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Camp, Elisabeth, , . Two Varieties of Literary Imagination: Metaphor, Fiction, and Thought Experiments
2009, Midwest Studies in Philosophy 33 (1):107-130.
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Added by: Chris Blake-Turner, Contributed by: Christy Mag Uidhir

Abstract: Recently, philosophers have discovered that they have a lot to learn from, or at least to ponder about, fiction. Many metaphysicians are attracted to fiction as a model for our talk about purported objects and properties, such as numbers, morality, and possible worlds, without embracing a robust Platonist ontology. In addition, a growing group of philosophers of mind are interested in the implications of our engagement with fiction for our understanding of the mind and emotions: If I don’t believe that Anna Karenina exists, can I really pity her, or hope or desire that she extricate herself from her tragic situation? And why is there no ‘morality fiction,’ analogous to science fiction? I suspect that philosophers have been especially comfortable thinking about fiction because it seems, at least prima facie, to employ the imagination in a way that conforms to a standard model of the mind. Specifically, contemporary philosophers tend to think of imagination as a form of mental pretense. Mental pretense can take two main forms: a cognitive attitude of supposing a set of propositions to be true (make-believe) or else an experiential state of imaging a scenario as if it were before one (imaging). Much of our pretense intertwines the cognitive and experiential modalities, of course. But both share a crucial common feature: all of one’s imaginative effort is invested in pretending that certain contents obtain. In this sense, we can understand imagination as the ‘offline’ simulation of actual beliefs and perceptions (and perhaps other attitudes as well), where we analyze these in the normal way, as states individuated by their attitude and representational content. While I share the burgeoning interest in fiction, I want to suggest that we also have a lot to learn from poetry, and in particular from poetic metaphor. I will argue..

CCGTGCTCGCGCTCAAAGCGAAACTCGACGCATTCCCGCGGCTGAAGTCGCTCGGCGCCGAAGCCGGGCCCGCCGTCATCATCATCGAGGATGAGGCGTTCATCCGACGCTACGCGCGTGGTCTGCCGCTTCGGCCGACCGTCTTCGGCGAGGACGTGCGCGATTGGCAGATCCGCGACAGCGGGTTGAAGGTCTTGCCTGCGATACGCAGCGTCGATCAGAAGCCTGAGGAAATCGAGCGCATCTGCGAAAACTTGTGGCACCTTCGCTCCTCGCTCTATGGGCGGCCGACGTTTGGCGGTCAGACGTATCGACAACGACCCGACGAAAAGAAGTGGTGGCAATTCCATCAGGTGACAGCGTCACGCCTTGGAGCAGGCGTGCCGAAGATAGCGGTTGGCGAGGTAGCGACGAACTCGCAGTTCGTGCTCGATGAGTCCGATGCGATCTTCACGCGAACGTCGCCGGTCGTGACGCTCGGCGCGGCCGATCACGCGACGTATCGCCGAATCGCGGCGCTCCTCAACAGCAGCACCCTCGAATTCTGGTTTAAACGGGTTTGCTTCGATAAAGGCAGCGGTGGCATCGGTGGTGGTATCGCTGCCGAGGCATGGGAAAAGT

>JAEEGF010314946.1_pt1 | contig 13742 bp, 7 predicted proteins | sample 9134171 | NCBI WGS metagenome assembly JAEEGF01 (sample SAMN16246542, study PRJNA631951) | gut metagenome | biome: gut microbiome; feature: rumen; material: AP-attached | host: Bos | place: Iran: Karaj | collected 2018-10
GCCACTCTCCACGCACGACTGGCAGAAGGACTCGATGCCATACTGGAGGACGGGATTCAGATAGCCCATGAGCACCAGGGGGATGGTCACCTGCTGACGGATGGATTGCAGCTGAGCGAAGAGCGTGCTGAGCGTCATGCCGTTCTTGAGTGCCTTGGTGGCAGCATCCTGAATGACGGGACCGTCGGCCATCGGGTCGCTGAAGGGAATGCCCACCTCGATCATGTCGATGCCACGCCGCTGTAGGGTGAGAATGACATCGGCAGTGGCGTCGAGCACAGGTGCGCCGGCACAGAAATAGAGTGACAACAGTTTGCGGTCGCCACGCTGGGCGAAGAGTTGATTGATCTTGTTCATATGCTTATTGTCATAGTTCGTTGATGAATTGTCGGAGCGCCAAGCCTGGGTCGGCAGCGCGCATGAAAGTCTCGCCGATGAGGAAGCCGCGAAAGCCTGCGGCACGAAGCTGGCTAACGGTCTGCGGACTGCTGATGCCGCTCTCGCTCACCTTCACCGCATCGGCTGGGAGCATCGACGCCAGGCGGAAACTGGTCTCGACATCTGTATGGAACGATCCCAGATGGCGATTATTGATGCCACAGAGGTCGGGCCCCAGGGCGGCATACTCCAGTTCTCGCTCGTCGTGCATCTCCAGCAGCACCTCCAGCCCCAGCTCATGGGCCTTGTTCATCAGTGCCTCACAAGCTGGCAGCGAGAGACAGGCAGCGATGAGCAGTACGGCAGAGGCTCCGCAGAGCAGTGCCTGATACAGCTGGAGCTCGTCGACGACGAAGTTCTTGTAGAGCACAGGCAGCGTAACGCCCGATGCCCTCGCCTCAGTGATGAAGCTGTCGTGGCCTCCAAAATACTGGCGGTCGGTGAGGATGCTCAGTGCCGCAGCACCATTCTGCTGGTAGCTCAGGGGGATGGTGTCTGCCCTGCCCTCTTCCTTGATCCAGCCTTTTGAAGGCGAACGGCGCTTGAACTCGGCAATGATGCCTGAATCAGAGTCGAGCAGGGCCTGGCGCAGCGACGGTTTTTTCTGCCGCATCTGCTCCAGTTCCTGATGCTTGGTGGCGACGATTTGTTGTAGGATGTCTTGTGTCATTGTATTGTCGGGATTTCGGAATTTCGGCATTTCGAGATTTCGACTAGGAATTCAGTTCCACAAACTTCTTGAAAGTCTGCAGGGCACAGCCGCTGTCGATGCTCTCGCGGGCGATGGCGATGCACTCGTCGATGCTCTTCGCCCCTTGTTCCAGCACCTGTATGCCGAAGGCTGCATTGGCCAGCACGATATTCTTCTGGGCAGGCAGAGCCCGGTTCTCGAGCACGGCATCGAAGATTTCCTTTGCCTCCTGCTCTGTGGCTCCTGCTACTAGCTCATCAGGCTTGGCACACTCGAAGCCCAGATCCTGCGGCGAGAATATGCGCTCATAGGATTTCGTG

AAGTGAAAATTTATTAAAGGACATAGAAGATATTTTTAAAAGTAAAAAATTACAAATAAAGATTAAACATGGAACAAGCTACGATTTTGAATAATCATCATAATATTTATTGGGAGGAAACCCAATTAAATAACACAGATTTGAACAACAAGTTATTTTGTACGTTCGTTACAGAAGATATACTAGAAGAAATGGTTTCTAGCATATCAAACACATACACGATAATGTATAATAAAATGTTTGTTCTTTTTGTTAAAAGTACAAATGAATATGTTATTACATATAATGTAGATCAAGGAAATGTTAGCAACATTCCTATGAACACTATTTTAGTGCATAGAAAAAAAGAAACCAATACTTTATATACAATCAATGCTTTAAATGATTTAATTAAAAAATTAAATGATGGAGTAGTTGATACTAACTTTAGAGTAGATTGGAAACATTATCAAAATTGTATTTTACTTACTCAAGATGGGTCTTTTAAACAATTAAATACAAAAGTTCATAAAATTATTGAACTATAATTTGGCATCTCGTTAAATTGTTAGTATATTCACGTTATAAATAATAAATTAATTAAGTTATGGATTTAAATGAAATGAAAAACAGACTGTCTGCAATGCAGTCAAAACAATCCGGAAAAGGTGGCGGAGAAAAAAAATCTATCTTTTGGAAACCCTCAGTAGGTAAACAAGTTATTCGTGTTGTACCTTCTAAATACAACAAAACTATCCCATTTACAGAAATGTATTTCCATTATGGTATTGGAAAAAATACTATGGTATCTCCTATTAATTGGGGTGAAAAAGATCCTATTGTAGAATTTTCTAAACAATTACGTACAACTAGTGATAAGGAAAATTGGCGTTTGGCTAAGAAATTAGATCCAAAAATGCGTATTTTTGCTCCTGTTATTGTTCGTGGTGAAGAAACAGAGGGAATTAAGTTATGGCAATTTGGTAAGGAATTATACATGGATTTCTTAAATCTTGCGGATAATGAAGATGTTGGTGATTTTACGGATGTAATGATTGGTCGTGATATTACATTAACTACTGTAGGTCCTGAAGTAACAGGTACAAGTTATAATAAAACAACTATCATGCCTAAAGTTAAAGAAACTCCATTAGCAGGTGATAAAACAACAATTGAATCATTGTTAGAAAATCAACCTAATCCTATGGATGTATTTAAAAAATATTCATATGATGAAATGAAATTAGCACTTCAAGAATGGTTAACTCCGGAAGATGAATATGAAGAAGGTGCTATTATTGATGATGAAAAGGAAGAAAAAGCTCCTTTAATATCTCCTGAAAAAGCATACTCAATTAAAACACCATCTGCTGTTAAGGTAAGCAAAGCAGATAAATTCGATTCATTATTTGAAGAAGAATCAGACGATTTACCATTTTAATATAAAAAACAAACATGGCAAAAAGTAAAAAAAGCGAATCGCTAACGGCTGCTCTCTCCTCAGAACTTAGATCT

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Choi, Jinhee, , . All the right responses: Fiction films and warranted emotions
2003, British Journal of Aesthetics 43 (3):308-321.
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Added by: Chris Blake-Turner, Contributed by: Christy Mag Uidhir

Abstract: Cognitive theories of emotions have provided us with explanations of how we emotionally engage with fiction, when we are aware that what is depicted is fictional. However, these theories left an important question unanswered: namely, what kinds of emotional responses to fiction are warranted responses. The main focus of this paper is how our emotional responses to fiction can be aesthetically warranted – that is, how emotions directed to fiction can be warranted given the fact that its object is an artwork. I consider three possible explanations of this phenomenon: the real-life principle, a correspondence model, and a functional model. I argue that the real-life principle and the correspondence model fall short of explaining how our emotional responses to film are aesthetically warranted, and instead I argue that a functional model provides such an explanation. In this paper, I will primarily focus on fiction films, although I will address novels and other art forms where necessary.

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Coplan, Amy, , . Caring about characters: Three determinants of emotional engagement
2006, Film and Philosophy 10:1.
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Added by: Chris Blake-Turner, Contributed by: Christy Mag Uidhir

Introduction: Western philosophers at least as far back as Plato and Aristotle have been interested in question concerning narrative art: what it is, why it engages us, and how engagement with it affects us. An important part of the philosophical discussion has focused on the relationship between narrative art and emotion, for many have thought the power and influence of anarrative art comes primarily form its ability to arouse strong emotions. In this paper I focus on one type of narrative art: narrative fiction film. In many ways the film viewing experience is ideal for the purpose of promoting emotional engagement. Due to the nature of narrative fiction film and the structure of the viewing experience, watching and experiencing film puts us in a unique position to become cognitively and emotionally engaged while remaining aware of the fact that the object of our engagement is fictional…

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Coplan, Amy, , . Empathic engagement with narrative fictions
2004, Journal of Aesthetics and Art Criticism 62 (2):141-152.
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Added by: Chris Blake-Turner, Contributed by: Christy Mag Uidhir